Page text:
Campbell Scientific and Geo-Watersheds Scientific are research partners with the Cold Climate Housing Research Center (CCHRC). The CCHRC is a nonprofit research and testing organization that promotes healthy, durable, energyefficient, affordable homes, along with building products and designs for cold climates.
Applied science and environmental data generated through cooperation among these organizations is used to help improve living conditions for Alaskans throughout the state. These same advances have potential to improve conditions in other parts of the world as well. Benefits may include better construction techniques, improved use of water resources, and integration of energy resources.
The CCHRC recently completed its new Research and Test Facility (RTF) on the campus of the University of Alaska, Fairbanks. The facility is built on an area with underlying permafrost at various depths. Permafrost is perennially frozen ground, which presents many foundation and structural design challenges. This is a major area of study at the RTF.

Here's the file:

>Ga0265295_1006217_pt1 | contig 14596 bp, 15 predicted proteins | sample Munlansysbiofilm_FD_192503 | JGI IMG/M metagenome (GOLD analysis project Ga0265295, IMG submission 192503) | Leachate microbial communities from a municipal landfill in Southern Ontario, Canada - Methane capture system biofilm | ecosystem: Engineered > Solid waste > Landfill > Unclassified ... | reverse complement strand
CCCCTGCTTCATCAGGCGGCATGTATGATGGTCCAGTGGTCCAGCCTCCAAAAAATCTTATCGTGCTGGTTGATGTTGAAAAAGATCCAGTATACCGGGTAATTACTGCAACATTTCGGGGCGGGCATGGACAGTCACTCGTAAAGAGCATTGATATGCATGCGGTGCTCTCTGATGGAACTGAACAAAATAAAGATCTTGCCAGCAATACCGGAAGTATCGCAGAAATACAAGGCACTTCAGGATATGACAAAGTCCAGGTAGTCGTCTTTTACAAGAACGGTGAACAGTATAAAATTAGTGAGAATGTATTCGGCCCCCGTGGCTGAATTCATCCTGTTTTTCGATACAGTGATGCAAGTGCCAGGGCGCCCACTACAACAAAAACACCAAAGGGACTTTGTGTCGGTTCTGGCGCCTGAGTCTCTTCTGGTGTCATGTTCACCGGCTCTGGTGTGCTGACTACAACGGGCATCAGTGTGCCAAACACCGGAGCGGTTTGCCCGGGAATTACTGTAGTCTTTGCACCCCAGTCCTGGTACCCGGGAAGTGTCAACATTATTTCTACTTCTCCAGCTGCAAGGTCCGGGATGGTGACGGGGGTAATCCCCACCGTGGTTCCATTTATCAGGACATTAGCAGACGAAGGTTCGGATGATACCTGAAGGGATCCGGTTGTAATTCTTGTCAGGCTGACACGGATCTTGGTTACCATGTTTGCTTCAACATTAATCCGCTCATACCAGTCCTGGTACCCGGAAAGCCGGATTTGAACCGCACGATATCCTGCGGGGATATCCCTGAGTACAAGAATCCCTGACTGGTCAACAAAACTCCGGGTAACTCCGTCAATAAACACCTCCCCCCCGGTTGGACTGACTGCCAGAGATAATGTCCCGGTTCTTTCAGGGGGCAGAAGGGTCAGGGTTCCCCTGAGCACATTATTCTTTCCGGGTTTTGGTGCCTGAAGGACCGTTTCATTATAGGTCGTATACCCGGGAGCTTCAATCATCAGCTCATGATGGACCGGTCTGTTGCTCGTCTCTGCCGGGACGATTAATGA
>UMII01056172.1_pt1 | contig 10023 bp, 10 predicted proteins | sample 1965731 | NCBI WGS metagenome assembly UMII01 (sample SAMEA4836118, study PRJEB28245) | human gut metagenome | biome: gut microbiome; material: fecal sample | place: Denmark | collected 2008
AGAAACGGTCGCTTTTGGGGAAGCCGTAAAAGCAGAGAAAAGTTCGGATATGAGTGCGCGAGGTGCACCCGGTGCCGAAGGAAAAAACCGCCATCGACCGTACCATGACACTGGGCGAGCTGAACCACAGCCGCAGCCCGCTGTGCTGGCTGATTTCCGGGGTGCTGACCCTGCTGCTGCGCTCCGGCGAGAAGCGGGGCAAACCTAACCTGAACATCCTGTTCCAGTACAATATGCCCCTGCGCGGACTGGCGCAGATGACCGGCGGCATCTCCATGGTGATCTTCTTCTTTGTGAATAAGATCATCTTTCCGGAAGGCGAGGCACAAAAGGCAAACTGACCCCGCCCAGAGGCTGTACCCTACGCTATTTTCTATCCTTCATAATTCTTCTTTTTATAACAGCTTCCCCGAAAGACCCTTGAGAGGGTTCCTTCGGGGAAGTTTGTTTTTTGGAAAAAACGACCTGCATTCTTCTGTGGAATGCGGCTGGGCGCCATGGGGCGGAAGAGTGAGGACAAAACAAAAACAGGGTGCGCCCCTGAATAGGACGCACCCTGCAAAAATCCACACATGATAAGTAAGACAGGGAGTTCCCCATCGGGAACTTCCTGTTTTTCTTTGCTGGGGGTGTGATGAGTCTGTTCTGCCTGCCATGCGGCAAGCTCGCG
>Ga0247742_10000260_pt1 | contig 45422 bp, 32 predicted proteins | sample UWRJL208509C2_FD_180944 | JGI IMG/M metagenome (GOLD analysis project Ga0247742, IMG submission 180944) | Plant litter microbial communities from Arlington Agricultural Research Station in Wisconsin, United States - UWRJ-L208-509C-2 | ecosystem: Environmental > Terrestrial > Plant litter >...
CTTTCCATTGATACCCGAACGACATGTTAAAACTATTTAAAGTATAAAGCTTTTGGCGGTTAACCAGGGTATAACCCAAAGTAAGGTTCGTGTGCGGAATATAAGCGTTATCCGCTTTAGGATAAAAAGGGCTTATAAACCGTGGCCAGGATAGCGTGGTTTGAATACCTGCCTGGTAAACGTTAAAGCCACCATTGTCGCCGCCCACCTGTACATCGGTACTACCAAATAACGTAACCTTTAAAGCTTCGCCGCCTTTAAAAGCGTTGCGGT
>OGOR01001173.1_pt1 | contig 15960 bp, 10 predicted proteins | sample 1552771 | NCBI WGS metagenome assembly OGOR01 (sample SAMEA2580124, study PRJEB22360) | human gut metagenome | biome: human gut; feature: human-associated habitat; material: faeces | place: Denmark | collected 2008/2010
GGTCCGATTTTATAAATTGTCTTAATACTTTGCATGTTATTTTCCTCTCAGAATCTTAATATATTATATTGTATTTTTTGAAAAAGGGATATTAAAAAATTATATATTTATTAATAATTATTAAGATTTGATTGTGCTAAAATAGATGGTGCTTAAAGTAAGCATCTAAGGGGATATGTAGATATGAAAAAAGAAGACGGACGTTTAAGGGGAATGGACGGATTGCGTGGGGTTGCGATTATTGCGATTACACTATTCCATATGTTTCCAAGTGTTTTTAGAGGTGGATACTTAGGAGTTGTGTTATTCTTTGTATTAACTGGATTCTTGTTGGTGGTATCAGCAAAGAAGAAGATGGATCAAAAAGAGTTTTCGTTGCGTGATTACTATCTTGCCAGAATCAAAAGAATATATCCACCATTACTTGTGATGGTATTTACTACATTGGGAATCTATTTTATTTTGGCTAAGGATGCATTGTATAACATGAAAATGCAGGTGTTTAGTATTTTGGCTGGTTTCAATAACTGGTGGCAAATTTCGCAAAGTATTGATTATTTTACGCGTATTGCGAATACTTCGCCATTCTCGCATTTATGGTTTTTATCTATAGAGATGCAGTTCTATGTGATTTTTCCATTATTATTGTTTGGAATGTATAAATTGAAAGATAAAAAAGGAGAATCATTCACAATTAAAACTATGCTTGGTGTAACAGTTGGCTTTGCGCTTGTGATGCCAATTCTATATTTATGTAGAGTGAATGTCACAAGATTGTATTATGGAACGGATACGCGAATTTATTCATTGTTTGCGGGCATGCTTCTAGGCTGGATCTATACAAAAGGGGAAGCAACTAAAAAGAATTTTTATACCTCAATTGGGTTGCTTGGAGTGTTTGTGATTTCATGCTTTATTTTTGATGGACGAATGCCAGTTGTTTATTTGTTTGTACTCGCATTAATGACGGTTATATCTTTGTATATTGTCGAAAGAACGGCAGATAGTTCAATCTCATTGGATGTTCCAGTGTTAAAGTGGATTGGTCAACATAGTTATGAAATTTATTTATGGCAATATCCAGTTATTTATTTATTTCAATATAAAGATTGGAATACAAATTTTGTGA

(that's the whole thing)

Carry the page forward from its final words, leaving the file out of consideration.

The RTF is instrumented with a variety of monitoring sensors under the building, in the foundations, in flooring systems, and throughout the wall and roof areas. There is also a weather and geotechnical station nearby to help improve the understanding of permafrost, foundations, and thermal control of the subsurface building envelope.
The foundation system was built to allow future leveling in case of degradation of underlying permafrost. Jacking pads under the foundations are used to adjust the concrete beams that support the building walls and lower-level floor system.
Various floor and foundation types were used in the construction of the building so that different temperatureprofile sections could be monitored for thermal analysis of the building heat flow to underlying permafrost. The CCHRC network consists of ten CR1000 datalogger stations whose input channels are expanded by AM16/32A multiplexers interfacing hundreds of thermistors, dozens of CS616 soil moisture probes, and several other types of sensors.
In addition to studying foundation systems, the CCHRC expends major effort researching building envelopes, hybrid micro-energy systems, water reuse, and green roofs at the RTF. The data collected for these projects will be used for operations, education, and research.